All You Need To Know About Oxycodone Abuse

Oxycodone is a semisynthetic opioid synthesized from thebaine, which is an opioid alkaloid found in the Persian poppy. It is a moderately potent opioid analgesic that acts on the central nervous system and is used to relieve moderate to severe pain. It blocks pain receptors that produce euphoric feelings by altering the levels of dopamine in the brain.

Oxycodone was known as dihydroxycodeinone or eukodal, and was first developed in Germany in 1917 in the attempt to improve several other semi-synthetic opioids. This is usually administered in a round-the-clock treatment rather than on an as-needed basis.


Oxycodone is available in single-ingredient medication in both immediate and controlled release. It is available in the following dosage form:

  • Tablet, extended release
  • Tablet
  • Capsule
  • Solution

It is also available in combination with other non-narcotic analgesics such as aspirin, paracetamol and ibuprofen. Naloxone is used to reverse respiratory opioid depression in oxycodone overdose. When oxycodone is combined with other drugs, they are known with the following brand names: OxyContin, Percocet, Percodan and Roxicodone.

In Canada, oxycodone is known using the following brand names:

  • APO-Oxycodone CR
  • oxyCODONE
  • Oxy-IR
  • OxyNEO
  • pms-oxyCODONE


Oxycodone is not recommended for individuals who may be suffering from asthma and other breathing problems or blockage in the stomach or intestines. One of the effects of taking oxycodone is the slowing down of breathing or cessation of breathing upon initial intake as well as when there is a change in the dose.

It is also not recommended to be taken in large amounts or for a longer period of time. It is highly advised that oxycodone should be swallowed in full rather taken as crushed to avoid any potential fatal dose.

Oxycodone intake may be habit-forming, and that is why it is not recommended to share the prescribed drug by the health professional to any other person because of its high risk of being misused or abused that may lead to addiction, overdose or even death.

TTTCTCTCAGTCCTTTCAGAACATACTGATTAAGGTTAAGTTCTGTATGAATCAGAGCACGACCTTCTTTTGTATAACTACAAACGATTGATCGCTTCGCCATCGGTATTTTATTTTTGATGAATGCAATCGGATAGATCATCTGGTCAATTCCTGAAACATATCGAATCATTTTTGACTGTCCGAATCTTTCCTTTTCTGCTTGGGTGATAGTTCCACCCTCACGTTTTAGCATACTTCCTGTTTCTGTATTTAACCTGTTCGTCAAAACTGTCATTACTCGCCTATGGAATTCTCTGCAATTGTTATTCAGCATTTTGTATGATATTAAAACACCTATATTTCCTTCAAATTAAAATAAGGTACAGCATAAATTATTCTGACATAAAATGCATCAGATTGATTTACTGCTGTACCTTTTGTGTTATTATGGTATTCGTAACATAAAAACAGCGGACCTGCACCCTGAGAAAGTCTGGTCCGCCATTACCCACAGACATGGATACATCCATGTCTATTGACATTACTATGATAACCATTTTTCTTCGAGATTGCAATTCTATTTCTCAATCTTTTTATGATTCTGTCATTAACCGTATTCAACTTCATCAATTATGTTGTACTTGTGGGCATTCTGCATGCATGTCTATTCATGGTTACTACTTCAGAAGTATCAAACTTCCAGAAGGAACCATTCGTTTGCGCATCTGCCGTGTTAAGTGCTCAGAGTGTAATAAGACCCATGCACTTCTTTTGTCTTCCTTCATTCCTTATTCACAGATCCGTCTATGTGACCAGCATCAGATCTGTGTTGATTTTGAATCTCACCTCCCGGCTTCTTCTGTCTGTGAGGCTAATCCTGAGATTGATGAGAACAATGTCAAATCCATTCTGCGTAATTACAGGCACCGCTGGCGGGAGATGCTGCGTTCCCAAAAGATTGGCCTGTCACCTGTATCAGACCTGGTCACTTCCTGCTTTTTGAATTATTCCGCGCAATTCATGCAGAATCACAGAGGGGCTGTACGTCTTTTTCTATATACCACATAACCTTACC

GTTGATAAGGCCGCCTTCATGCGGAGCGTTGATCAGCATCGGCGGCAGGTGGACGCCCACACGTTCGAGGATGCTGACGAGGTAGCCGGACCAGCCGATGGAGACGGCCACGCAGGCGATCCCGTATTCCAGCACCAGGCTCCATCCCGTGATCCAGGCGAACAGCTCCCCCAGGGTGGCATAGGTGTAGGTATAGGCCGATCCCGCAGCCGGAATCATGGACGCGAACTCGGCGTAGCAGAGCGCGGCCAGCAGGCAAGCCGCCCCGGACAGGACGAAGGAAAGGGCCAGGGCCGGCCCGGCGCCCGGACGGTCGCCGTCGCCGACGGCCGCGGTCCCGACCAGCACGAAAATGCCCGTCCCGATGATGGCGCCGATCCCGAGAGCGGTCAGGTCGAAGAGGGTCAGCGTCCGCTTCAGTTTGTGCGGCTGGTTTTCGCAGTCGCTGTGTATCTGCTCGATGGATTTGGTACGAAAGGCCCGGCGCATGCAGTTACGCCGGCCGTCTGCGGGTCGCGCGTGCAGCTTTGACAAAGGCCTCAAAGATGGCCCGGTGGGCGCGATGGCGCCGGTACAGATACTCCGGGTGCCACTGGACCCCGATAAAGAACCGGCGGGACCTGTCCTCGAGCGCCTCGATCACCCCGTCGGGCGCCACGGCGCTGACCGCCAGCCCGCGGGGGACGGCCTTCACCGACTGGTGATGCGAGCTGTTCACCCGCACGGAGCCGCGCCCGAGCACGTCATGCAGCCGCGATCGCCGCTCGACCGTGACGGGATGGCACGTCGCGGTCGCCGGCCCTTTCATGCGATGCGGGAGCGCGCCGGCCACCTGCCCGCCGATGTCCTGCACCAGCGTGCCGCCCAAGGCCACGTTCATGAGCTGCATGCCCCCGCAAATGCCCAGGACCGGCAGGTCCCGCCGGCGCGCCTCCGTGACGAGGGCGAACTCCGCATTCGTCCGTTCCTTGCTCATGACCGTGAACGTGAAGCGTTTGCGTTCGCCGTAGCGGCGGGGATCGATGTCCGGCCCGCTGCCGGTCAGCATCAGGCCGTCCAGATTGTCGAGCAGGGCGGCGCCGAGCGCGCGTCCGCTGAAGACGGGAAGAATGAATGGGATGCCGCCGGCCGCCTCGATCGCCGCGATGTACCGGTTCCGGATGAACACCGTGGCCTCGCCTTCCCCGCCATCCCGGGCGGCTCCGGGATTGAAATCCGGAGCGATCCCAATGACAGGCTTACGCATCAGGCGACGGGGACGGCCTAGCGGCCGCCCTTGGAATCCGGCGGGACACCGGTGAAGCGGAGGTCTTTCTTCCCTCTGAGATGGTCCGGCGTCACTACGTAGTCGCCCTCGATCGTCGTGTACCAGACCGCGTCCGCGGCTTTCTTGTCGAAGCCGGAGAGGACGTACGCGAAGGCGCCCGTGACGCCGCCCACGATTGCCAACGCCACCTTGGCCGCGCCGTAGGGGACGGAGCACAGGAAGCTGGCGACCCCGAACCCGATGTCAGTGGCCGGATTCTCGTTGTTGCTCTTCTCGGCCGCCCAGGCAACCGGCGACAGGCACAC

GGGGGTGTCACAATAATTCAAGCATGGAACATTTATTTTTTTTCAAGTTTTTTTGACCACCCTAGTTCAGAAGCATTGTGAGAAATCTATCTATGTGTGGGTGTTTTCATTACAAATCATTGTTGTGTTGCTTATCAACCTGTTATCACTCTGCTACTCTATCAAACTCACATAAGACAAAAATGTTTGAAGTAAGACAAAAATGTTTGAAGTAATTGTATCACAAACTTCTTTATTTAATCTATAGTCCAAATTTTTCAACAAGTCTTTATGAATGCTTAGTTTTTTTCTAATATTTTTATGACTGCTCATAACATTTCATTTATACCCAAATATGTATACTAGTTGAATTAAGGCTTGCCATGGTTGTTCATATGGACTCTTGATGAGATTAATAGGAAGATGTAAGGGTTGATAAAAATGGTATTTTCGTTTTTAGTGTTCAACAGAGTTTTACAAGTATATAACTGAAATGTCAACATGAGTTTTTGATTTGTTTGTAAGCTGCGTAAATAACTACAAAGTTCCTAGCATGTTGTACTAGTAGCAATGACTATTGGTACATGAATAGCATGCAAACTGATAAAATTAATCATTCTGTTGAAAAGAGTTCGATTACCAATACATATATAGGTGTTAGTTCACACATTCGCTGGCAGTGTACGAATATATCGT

Oxycodone should never be taken with alcohol because the combination’s side effects can be very fatal. The medication itself can impair your way of thinking and judgment. It is highly advised not to drive or operate machinery because severe drowsiness can cause accidents.

It is important to note that patients who are previously taking other opioid drugs should be stopped. Oxycodone should only be taken with food.

Always make use of the dosing syringe provided when using oxycodone to ensure that the right dosage is taken every time.

It is possible to have similar withdrawal symptoms when using oxycodone for a long time when it is suddenly stopped. It is better to ask the doctor to know what to expect during this phase to be aware on how to handle the unpleasant feeling carried about these withdrawal symptoms.

Keeping track of the amount of medicine used from each bottle is important. Any unused pill should be discarded. Ask your pharmacist where to find a drug take-back program. If there isn’t any, flush any unused pill or liquid down the toilet. This ensures that no one can get hold of this drug to reduce the danger of accidental overdose that may lead to death.


Oxycodone should not be used on patients with:

  • An allergy to any narcotic pain medicine or any narcotic cough medicine that contains codeine or hydrocodone.
  • Severe asthma or breathing problems
  • Blockage in the stomach or intestines


Oxycodone is classified under Schedule II drug under the Controlled Substances Act, which means that it has a currently acceptable medical use with high potential for abuse that may lead to psychological or physical dependence.

Patients who may need to be treated with oxycodone should however not fear of being dependent on the drug despite of it being habit-forming because if oxycodone is taken as prescribed by the health professionals, then there should be no cause for worry.